Turner.( I think I spelled it right),if
not forgive me.

JimRankin on December 8, 2002 at 5:08 pm

The THEATRE HISTORICAL SOCIETY OF AMERICA ( has in its ARCHIVE (see the link by that name on their sidebar) many photos and much other information from the late Ben M. Hall’s collection. The ROXY was also notable for many interior innovations not mentioned in Mr. Gabel’s fine capsule description/history, such as the Carrillon or cathedral chimes, the triple stage elevators topped with a turntable allowing great stage dynamics, a full cyclorama, the ‘Silouhette Light,’ and much else to its claim to fame including a small Hospital room and nursery room for the kiddies in addition to a huge basement space of floors devoted to producing, as well as the Rehearsal Hall and Music Library rooms. It may not have been the most lavish (some say the San Francisco FOX took that honor) nor even as famous as the still-open CHINESE THEATRE in Los Angeles, but its record of innovation is secure and a found memory to those old enough to have seen it in life. Those young enough in spirit will see it recreated in their imaginations, from the springboards provided in the photos and materials at the THEATRE HISTORICAL SOCIETY in Elmhurst, Illinois, about 15 miles west of Chicago. Their MARQUEE magazine has had several articles pertaining to the ROXY.

thenson702 on August 15, 2002 at 5:29 pm

Can anyone tell me where I can find photos of this theatre?

VitoPetroni on February 15, 2002 at 7:21 pm

Lucy is quite right, it was “Carousel”, which was projected in Cinemascope 55, that premiered at the Roxy.Special 55mm projectors were installed as well as a new sound system. Very few theatres installed Cinemascope 55, presenting the films in a reduced 35mm print. The 55mm process was only used twice after that and then the process disappeared. In 1953 The Roxy was the first theatre to install Cinemascope with the showing of “The Robe”.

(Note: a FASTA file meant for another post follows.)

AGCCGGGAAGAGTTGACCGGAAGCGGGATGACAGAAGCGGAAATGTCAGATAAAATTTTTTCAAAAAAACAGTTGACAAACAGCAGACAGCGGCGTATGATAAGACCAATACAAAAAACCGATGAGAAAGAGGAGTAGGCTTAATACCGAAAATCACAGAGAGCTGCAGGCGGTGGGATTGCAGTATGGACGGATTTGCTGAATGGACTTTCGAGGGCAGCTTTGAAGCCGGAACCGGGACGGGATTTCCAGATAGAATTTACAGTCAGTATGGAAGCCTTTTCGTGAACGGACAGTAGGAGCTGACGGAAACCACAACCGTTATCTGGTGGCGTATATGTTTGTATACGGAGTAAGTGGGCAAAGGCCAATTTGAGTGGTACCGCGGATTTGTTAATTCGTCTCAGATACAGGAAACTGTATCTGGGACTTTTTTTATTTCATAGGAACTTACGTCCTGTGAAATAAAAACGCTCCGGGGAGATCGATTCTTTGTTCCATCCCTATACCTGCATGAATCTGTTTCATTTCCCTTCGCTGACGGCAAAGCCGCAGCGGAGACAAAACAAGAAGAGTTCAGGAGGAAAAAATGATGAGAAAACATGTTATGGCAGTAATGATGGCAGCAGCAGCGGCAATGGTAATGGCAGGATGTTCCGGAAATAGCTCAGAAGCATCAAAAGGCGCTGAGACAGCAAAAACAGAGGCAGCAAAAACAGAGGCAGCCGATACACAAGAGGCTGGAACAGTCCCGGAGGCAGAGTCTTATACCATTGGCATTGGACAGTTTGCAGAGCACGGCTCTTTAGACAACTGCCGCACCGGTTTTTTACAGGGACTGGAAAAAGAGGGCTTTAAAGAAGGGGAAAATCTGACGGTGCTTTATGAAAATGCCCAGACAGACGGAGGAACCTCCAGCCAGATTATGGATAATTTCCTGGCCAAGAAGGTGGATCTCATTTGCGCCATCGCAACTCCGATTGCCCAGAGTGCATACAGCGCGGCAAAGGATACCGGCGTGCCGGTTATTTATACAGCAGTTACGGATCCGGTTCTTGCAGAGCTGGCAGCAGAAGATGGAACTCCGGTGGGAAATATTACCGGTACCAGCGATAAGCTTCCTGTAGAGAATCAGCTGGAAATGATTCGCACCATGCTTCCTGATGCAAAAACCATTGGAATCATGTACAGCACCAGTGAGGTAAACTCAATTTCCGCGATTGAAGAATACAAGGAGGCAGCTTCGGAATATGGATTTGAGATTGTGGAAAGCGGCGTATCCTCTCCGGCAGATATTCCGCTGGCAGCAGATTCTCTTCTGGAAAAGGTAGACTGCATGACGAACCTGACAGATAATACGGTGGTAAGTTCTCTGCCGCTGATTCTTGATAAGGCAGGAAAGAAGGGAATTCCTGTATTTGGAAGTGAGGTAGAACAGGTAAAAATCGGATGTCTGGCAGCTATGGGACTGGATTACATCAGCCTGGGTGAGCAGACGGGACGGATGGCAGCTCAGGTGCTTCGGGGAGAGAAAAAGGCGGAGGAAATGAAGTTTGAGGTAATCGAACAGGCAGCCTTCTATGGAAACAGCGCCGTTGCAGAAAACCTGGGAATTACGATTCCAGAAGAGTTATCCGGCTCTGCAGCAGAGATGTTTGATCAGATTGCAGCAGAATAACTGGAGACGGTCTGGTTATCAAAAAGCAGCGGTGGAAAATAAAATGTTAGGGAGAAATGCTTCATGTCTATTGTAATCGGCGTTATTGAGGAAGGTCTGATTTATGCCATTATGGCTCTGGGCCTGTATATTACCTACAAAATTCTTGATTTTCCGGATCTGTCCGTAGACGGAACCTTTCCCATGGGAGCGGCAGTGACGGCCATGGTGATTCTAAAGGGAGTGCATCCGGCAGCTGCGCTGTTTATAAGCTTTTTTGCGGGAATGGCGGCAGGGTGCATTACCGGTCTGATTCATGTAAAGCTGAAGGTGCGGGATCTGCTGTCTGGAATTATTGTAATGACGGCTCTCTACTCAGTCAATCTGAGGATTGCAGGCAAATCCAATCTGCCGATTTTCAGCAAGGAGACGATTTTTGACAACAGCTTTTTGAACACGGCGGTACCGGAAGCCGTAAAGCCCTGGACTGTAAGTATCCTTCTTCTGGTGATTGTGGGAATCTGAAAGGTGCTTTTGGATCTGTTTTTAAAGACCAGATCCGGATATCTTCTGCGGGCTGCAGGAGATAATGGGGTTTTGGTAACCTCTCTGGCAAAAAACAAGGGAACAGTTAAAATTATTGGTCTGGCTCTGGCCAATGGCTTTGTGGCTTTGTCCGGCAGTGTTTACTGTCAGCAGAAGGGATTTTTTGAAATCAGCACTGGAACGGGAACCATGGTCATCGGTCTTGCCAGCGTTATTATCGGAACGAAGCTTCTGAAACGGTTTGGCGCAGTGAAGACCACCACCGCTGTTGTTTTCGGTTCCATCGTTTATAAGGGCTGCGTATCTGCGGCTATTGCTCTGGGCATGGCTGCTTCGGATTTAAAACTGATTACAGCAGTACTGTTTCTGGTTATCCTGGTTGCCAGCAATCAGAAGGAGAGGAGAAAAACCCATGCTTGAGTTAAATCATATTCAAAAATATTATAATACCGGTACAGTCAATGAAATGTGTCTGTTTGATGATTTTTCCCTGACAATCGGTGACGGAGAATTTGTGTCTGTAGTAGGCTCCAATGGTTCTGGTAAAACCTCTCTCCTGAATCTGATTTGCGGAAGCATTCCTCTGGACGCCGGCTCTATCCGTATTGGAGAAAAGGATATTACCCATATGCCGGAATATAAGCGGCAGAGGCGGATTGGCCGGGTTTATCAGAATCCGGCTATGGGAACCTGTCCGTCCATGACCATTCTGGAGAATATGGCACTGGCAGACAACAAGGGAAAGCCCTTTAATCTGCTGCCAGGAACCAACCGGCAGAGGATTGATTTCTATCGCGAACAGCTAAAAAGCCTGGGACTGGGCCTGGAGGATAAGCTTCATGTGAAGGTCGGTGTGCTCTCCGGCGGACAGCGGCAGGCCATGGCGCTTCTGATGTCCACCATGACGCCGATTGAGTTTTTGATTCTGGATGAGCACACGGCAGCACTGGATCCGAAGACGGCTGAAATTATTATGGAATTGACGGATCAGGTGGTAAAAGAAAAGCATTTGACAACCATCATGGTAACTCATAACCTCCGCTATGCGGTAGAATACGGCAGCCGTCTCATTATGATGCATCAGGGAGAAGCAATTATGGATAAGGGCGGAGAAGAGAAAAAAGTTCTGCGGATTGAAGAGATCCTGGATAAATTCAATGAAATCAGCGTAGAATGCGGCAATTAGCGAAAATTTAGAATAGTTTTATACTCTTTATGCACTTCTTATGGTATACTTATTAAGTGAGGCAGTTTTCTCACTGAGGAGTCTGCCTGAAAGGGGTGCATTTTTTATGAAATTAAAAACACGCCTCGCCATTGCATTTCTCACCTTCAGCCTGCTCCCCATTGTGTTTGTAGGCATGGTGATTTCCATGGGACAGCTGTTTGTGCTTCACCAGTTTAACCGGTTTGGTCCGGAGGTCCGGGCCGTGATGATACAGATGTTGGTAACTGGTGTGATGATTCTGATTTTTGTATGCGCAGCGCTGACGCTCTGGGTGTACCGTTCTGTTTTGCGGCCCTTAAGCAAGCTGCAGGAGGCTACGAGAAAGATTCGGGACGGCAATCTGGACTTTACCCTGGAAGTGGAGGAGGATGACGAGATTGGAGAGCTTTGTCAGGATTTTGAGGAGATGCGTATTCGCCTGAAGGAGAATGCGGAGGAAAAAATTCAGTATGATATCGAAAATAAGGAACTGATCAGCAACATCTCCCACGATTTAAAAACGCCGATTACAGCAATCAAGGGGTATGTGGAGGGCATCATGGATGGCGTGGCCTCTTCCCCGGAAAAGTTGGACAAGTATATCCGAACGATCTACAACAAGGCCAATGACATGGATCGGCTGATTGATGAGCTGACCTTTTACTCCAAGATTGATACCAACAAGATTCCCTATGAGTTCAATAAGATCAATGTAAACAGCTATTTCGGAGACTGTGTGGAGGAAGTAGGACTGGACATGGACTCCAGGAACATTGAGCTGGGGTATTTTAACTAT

Stannorton on December 8, 2001 at 10:39 pm

When the Roxy opened a cartoon in the New Yorker had a little boy asking his mother as he was being led through its massive, glorious lobby “Does God live here?” I have a six by seven foot photograph of the famous Gloria Swanson hanging in the my den

John P Keating Jr
John P Keating Jr on December 2, 2001 at 6:21 pm

I remember a picture in Live magazine of Gloria Swanson in an evening gown standing in the rubble of the Roxy.

LuertiAngelo on October 12, 2001 at 9:51 am

I’m writing a book on costume designers of Music Hall. I’m looking for some data about Marco Montedoro who after having designed for Moulin Rouge and Folies Bergere in Paris, from 1932 started to work for Roxy Theatre N. Y. Can you or somebody help me in finding as many data as possible on his activity in N.Y.? I will appreciate very much. Thanks in advance for your courtesy. Best regards. A. Luerti

LucyAnnSaltzman on August 3, 2001 at 8:15 pm

Hey George, I think you mean “Carousel,” not “Oklahoma.” “Carousel” opened at the Roxy in 1955 in Cinemascope 55. “Oklahoma” in Todd A0 opened on reserved seats at the Rivoli.

George on August 1, 2001 at 12:28 am

I attended the premier of Roger & Hammersteins Oklahoma in 1955 at the Roxy, my father installed the sound systems, this was the first Todd-AO in NYC I believe. Rogers & Hammerstein were in attendance as well as the recording engineer Fred Heinz. Roxy had 2 projection rooms, each with 3 Todd-AO, norelco AAII projectors.